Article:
Knowledge curation in the age of information overload
, Raphaël Briner
Lee Bryant is the co-founder of POST*SHIFT. As a recognized thought leader in digital transformation and collaboration, he produces regular content around innovation, learning and technology. His latest article Turning Noise into Knowledge provides deep insights on knowledge curation possibilities, here are the highlights.
Digital workplace tools are evolving and the rise of Slack is boosting competition around enterprise communication platforms. However, despite the plentiful offer, finding the appropriate tool for the teams or organization can be a challenging task.
Lee Bryant shares a valuable framework to support companies in their digital transformation for more efficient collaboration. By looking at the level of intimacy and scale between individuals or teams, qualify the collaboration speed within the different part of the organization, separate use cases and their matching platform types can be associated.
Within an organization, there are usually 3 levels of intimacy and scale when collaboration takes place between individuals:
- The small team (10-20 people)
- The department (100-1000 people)
- The firm (1000’s people)
Within those levels of intimacy, collaboration can be done at 3 different speed levels:
- Synchronous (the information sharing is immediate)
- Semi synchronous (content evolves over time)
- Asynchronous (key pieces of knowledge revised rarely)
Mapping the levels of intimacy with the collaborating speeds leads to 3 key use cases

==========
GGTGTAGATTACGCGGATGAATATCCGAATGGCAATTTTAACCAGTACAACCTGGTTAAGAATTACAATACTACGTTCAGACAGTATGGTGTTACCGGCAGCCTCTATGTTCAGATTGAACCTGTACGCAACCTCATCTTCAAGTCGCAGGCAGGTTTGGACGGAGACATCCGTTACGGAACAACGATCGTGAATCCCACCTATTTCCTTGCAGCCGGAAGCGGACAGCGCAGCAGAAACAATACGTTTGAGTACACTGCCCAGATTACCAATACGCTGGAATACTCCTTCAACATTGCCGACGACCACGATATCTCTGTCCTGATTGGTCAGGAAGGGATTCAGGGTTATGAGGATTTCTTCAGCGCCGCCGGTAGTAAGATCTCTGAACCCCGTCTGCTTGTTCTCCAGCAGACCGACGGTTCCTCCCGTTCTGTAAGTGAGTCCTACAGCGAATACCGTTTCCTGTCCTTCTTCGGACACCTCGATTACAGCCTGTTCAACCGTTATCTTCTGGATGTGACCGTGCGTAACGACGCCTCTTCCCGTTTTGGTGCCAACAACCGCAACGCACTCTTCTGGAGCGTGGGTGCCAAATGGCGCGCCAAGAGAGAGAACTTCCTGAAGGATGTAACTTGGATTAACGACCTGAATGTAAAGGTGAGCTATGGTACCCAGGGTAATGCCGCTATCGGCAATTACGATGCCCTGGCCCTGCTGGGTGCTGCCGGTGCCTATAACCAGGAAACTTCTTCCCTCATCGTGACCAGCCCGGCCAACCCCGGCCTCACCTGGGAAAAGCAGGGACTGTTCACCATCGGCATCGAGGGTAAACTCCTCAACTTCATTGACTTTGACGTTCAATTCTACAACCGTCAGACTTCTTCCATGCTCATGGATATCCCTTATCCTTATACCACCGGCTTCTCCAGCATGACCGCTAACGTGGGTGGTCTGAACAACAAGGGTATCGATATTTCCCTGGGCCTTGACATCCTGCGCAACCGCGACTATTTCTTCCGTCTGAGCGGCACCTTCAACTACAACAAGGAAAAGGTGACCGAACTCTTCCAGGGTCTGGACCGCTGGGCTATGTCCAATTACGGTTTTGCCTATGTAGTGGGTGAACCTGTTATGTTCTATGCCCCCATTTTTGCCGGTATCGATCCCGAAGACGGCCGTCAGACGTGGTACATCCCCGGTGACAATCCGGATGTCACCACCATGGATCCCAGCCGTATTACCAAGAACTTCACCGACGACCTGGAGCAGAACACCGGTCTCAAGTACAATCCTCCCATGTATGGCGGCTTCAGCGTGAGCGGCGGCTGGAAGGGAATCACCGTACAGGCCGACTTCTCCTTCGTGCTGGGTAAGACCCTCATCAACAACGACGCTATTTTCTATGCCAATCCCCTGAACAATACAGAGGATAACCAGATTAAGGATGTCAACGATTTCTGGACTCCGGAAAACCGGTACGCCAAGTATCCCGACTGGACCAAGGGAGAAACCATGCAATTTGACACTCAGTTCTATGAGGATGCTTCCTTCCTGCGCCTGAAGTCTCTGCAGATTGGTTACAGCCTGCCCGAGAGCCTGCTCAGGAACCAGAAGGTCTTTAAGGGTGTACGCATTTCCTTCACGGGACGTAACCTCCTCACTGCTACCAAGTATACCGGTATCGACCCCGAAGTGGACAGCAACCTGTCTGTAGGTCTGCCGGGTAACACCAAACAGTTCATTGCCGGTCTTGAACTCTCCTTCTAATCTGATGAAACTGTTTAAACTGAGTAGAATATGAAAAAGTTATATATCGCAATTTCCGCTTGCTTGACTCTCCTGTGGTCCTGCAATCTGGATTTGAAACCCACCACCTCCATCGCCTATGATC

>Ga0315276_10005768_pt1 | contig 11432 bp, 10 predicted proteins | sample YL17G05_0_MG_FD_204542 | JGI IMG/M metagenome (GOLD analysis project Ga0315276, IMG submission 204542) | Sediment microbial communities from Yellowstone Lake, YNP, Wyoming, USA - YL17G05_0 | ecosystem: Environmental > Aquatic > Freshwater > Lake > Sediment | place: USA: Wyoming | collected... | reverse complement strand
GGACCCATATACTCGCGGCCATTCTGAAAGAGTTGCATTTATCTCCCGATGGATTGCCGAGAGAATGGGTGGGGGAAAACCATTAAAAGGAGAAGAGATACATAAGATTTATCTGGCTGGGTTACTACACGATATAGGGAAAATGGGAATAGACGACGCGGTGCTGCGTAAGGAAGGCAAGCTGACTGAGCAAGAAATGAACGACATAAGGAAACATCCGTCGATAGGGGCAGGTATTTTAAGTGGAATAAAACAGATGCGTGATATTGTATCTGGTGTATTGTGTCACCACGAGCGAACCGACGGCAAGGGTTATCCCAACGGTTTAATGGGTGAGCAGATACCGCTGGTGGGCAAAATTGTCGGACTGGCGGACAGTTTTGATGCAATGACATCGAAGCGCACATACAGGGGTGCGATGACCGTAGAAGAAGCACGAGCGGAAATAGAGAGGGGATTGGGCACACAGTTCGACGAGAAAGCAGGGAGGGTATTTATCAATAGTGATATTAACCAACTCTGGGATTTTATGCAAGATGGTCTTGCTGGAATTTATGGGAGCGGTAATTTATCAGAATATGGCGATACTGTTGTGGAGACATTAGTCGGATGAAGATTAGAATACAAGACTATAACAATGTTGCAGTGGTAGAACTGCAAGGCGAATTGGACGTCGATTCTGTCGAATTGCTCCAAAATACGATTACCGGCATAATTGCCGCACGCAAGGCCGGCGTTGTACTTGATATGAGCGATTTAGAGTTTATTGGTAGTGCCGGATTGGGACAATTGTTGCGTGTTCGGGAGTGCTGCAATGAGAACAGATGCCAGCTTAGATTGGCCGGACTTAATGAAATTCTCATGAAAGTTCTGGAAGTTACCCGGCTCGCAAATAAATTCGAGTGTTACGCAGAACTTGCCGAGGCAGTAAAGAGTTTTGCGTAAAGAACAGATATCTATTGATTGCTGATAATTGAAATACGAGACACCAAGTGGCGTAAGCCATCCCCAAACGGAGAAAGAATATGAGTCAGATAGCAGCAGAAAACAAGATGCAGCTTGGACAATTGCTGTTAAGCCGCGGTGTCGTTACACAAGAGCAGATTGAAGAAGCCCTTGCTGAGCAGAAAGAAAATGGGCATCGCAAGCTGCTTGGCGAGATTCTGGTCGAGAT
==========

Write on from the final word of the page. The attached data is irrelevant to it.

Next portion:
- Real time collaboration among small teams: chat tools
- Department-level coordination of project space, communities and networks: enterprise social networks and wikis
- Firm-wide sharing and signalling: social intranet and enterprise social networks
The emerging opportunity here is to turn the unstructured content from ephemeral chat into more permanent actionable knowledge that can be communicated and shared to wider groups. Part of it will in time be done by AI or cognitive computing method but most of it can be done through regular content curation.
According to Lee Bryant: “Platforms like elium (...) have remained focused on knowledge curation and concrete use cases such as market intelligence, innovation and research since their early days as Knowledge Plaza. Whilst the platform has added collaboration, social networking and sharing features over the years, what they do best is provide a great experience for knowledge curation. (...) Their clients place (great value) on well-curated and effectively-communicated knowledge within their organisations.
Their new release doubles down on this value proposition with a super-simple unified content format for stories combined with fine-grained faceted search and targeted sharing features. If they continue to improve their integrations with tools like Slack and (perhaps more importantly in the enterprise) Microsoft Teams and Office 365, then there is certainly a space – and a need – for a knowledge curation platform such as elium somewhere between the ephemera of unstructured micro-content and the rolling plains of the company-wide ESN or social intranet.”
Turning content into knowledge, and conversation into learning, becomes more important as online engagement in the digital workplace increases. The organisation ability to foster learning communities will be decisive to enable knowledge curation. The right sharing platform makes it easy to find, collate and curate engaging content, leading to a more efficient knowledge-centric organization.